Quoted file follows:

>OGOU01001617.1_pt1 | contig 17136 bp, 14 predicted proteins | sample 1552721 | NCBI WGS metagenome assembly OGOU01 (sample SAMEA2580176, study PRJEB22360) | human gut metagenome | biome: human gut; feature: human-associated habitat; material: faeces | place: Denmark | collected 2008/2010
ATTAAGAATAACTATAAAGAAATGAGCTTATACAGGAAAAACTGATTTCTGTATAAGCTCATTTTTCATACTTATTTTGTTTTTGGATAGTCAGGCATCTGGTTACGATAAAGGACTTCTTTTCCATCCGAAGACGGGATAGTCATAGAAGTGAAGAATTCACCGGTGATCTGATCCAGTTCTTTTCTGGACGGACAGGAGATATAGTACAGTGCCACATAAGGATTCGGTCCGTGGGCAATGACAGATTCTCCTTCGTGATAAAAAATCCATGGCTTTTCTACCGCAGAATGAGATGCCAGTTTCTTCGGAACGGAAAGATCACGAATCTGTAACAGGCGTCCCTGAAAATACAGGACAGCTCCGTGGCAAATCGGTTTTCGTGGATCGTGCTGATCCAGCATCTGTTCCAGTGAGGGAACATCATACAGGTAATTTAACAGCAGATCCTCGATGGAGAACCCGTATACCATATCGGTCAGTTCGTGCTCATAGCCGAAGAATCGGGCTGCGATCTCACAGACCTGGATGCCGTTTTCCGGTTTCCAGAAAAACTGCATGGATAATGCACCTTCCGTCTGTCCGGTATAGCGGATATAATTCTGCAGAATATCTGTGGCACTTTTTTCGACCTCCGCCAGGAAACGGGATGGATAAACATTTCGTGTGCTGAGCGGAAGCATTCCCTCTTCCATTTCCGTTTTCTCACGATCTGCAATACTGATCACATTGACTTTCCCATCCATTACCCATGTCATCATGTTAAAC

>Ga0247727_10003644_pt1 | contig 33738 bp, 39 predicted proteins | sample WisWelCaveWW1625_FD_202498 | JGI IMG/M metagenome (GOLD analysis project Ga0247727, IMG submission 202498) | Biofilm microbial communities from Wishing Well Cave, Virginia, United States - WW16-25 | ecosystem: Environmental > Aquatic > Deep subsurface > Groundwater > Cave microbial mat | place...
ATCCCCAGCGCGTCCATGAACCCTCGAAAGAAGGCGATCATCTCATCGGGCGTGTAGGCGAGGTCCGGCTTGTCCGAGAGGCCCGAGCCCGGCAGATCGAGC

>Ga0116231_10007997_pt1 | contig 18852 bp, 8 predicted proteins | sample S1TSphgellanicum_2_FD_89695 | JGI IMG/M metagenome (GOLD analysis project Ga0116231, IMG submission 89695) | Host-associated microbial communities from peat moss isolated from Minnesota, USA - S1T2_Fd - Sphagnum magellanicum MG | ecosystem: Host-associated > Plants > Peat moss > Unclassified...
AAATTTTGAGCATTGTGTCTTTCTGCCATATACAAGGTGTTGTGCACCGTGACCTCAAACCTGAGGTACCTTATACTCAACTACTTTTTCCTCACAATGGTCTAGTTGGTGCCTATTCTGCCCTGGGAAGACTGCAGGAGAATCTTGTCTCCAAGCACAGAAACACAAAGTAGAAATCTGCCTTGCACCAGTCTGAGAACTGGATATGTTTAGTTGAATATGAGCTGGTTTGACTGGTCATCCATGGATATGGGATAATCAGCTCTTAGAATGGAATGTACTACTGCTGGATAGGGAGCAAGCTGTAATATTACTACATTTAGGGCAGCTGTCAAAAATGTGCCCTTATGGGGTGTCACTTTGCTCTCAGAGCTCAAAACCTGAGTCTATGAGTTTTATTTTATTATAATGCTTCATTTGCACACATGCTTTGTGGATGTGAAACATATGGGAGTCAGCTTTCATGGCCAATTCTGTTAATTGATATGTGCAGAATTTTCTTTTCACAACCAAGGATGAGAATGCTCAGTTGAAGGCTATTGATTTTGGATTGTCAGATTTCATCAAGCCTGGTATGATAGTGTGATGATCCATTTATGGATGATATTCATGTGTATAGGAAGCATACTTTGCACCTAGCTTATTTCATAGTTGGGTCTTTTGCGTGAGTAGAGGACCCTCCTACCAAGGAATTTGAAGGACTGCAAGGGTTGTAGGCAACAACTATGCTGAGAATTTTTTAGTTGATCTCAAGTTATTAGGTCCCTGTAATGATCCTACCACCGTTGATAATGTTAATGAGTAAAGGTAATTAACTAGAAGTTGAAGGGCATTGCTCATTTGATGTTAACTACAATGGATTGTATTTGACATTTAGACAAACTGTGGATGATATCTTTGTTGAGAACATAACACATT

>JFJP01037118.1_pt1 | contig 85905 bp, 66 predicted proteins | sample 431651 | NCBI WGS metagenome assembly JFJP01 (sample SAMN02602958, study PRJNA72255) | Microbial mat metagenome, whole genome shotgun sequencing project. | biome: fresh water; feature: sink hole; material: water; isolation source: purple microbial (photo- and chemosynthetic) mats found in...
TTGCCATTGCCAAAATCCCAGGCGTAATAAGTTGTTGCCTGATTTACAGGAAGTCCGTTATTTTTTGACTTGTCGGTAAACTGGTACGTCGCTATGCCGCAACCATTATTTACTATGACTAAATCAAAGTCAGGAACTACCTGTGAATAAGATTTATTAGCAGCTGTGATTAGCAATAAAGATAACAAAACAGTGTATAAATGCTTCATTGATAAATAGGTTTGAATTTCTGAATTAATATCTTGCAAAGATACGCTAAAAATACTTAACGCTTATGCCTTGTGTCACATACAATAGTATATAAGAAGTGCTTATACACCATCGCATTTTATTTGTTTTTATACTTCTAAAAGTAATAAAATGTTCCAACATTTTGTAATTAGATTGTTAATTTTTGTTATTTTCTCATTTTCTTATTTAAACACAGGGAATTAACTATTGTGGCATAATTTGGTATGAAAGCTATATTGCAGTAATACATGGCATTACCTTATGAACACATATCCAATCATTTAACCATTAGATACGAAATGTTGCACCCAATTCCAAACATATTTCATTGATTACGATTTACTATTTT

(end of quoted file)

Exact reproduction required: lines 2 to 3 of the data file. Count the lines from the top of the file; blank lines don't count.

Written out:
ATTAAGAATAACTATAAAGAAATGAGCTTATACAGGAAAAACTGATTTCTGTATAAGCTCATTTTTCATACTTATTTTGTTTTTGGATAGTCAGGCATCTGGTTACGATAAAGGACTTCTTTTCCATCCGAAGACGGGATAGTCATAGAAGTGAAGAATTCACCGGTGATCTGATCCAGTTCTTTTCTGGACGGACAGGAGATATAGTACAGTGCCACATAAGGATTCGGTCCGTGGGCAATGACAGATTCTCCTTCGTGATAAAAAATCCATGGCTTTTCTACCGCAGAATGAGATGCCAGTTTCTTCGGAACGGAAAGATCACGAATCTGTAACAGGCGTCCCTGAAAATACAGGACAGCTCCGTGGCAAATCGGTTTTCGTGGATCGTGCTGATCCAGCATCTGTTCCAGTGAGGGAACATCATACAGGTAATTTAACAGCAGATCCTCGATGGAGAACCCGTATACCATATCGGTCAGTTCGTGCTCATAGCCGAAGAATCGGGCTGCGATCTCACAGACCTGGATGCCGTTTTCCGGTTTCCAGAAAAACTGCATGGATAATGCACCTTCCGTCTGTCCGGTATAGCGGATATAATTCTGCAGAATATCTGTGGCACTTTTTTCGACCTCCGCCAGGAAACGGGATGGATAAACATTTCGTGTGCTGAGCGGAAGCATTCCCTCTTCCATTTCCGTTTTCTCACGATCTGCAATACTGATCACATTGACTTTCCCATCCATTACCCATGTCATCATGTTAAAC

>Ga0247727_10003644_pt1 | contig 33738 bp, 39 predicted proteins | sample WisWelCaveWW1625_FD_202498 | JGI IMG/M metagenome (GOLD analysis project Ga0247727, IMG submission 202498) | Biofilm microbial communities from Wishing Well Cave, Virginia, United States - WW16-25 | ecosystem: Environmental > Aquatic > Deep subsurface > Groundwater > Cave microbial mat | place...